Kant’s point of view appears to have been that our investigation of the world begins with appearances, or phenomena.  What Kant saw as noumena, or the world in itself, was not accessible to us.  We would have to make do with phenomena.

March 11, 2013

Turning epistemology upside down

by Neil Rickert

Epistemology is a core area within philosophy.  It is concerned with questions of knowledge, information, description and truth.  And it is part of what I would like to see turned upside down.  That is to say, the way that I see questions of knowledge, information, description and truth is very different from what we find in the traditional literature.

Epistemology from a design stance

As mentioned in my earlier “upside down” post, I see traditional philosophy as based on a design stance, while I would prefer a more evolutionary stance.  So let’s start by looking at how the design stance seems to work.

December 2, 2012

HSW2 – How I see Newton’s mechanics

by Neil Rickert

This continues my discussion of how science works, a topic that I introduced in a recent post.  The “HSW” in the title of this post is intended to indicate that.  My plan, for this post, is to describe how I look at Newton’s laws.  I won’t be discussing his law of gravity here, mostly to keep this post reasonably short.  I might post on that at a future time.

A note on history

I am not an historian.  My primary concern is with how the science works, rather than with how it was discovered.  If you think that I have said something about history, then you have misunderstood.  Some of what I am discussing here might actually be due to Galileo or to other scientists.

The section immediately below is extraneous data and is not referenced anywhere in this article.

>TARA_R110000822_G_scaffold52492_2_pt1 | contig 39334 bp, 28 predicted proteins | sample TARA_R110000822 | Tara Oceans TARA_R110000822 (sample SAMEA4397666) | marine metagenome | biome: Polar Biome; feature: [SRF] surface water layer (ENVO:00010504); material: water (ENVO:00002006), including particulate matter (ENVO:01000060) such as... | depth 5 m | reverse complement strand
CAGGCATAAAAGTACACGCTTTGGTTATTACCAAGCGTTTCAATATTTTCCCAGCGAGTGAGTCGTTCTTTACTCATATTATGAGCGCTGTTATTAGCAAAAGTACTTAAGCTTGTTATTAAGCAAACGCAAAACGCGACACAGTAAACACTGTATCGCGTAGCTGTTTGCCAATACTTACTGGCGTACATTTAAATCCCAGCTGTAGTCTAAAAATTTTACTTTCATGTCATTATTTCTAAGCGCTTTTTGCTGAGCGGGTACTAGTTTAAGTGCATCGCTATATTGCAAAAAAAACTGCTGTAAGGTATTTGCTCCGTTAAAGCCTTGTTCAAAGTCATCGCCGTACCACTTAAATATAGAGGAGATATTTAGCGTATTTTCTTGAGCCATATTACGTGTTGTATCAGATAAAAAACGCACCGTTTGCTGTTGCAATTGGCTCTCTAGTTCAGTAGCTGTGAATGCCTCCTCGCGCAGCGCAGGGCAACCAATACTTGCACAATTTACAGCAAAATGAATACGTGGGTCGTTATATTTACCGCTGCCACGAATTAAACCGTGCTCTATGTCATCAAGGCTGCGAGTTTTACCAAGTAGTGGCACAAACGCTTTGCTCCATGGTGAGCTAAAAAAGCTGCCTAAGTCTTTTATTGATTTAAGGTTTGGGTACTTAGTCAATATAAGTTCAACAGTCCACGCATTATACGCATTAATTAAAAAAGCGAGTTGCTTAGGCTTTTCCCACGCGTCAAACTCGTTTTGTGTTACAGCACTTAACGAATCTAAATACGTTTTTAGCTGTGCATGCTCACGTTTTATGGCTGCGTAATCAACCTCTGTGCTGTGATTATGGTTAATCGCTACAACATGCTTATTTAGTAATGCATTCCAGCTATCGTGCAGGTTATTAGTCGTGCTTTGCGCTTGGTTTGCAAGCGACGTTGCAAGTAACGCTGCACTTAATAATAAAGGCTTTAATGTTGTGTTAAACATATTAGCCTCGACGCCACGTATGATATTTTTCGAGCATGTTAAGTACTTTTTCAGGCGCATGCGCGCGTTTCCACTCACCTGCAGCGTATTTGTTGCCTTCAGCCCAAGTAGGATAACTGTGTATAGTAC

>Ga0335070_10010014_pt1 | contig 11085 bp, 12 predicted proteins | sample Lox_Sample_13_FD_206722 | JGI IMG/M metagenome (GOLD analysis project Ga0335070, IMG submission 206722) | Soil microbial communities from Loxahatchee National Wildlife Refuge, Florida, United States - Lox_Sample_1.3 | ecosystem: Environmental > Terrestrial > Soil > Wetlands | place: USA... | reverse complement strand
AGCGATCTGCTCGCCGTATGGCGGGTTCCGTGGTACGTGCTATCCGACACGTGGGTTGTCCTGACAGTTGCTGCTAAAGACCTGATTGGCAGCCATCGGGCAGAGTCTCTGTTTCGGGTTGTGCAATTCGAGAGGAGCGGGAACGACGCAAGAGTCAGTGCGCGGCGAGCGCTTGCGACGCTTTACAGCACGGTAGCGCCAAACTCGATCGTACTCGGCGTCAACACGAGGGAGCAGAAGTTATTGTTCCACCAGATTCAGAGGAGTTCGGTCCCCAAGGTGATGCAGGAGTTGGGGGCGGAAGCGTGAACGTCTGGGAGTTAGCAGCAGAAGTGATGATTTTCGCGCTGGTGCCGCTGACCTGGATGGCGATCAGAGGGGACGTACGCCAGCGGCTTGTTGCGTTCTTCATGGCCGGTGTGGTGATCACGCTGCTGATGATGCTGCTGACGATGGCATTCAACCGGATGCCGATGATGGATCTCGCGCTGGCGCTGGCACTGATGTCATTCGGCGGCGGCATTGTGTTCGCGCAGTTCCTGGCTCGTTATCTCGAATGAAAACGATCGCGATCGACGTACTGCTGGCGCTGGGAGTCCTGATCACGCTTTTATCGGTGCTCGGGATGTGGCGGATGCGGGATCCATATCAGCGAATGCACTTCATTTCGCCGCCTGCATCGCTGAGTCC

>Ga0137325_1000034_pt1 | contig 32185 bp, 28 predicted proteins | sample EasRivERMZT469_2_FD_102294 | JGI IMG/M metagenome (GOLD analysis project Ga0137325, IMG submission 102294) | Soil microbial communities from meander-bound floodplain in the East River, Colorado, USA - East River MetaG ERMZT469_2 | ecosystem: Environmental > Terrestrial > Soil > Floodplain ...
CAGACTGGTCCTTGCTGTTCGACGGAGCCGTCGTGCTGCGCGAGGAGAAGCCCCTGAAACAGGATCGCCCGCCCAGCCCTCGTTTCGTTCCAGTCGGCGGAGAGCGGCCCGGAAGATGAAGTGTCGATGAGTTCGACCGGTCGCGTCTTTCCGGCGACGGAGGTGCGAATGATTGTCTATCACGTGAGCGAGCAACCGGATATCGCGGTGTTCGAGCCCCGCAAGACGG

July 29, 2012

My alternative to materialism – an outline

by Neil Rickert

Since posting “Why I am not a materialist” some comments have suggested that I really am a materialist since I am not proposing anything supernatural nor any immaterial spiritual soul.  Well, fair enough, if that is all that materialism implies.  However, the reason that I deny that I am a materialist, is that I disagree with a lot of what materialists say.  It seems to me that for those who declare themselves materialists, their materialism dictates their approach on how to explain things.  And I don’t want my methodology to be dictated by metaphysical assumptions.

June 4, 2012

On natural abiogenesis – give that man a PhD

by Neil Rickert

We all know what BS stands for.  MS means “more of the same”, and PhD means “piled higher and deeper.”  (A joke that used to circulate around college campuses).

A post at Uncommon Descent, titled “On the Impossibility of Abiogenesis” purports to prove that natural abiogenesis is impossible.  I shall detail why I see it as piled higher and deeper with nonsense.  The post is by niwrad, and I shall be quoting parts of that post and then commenting on them.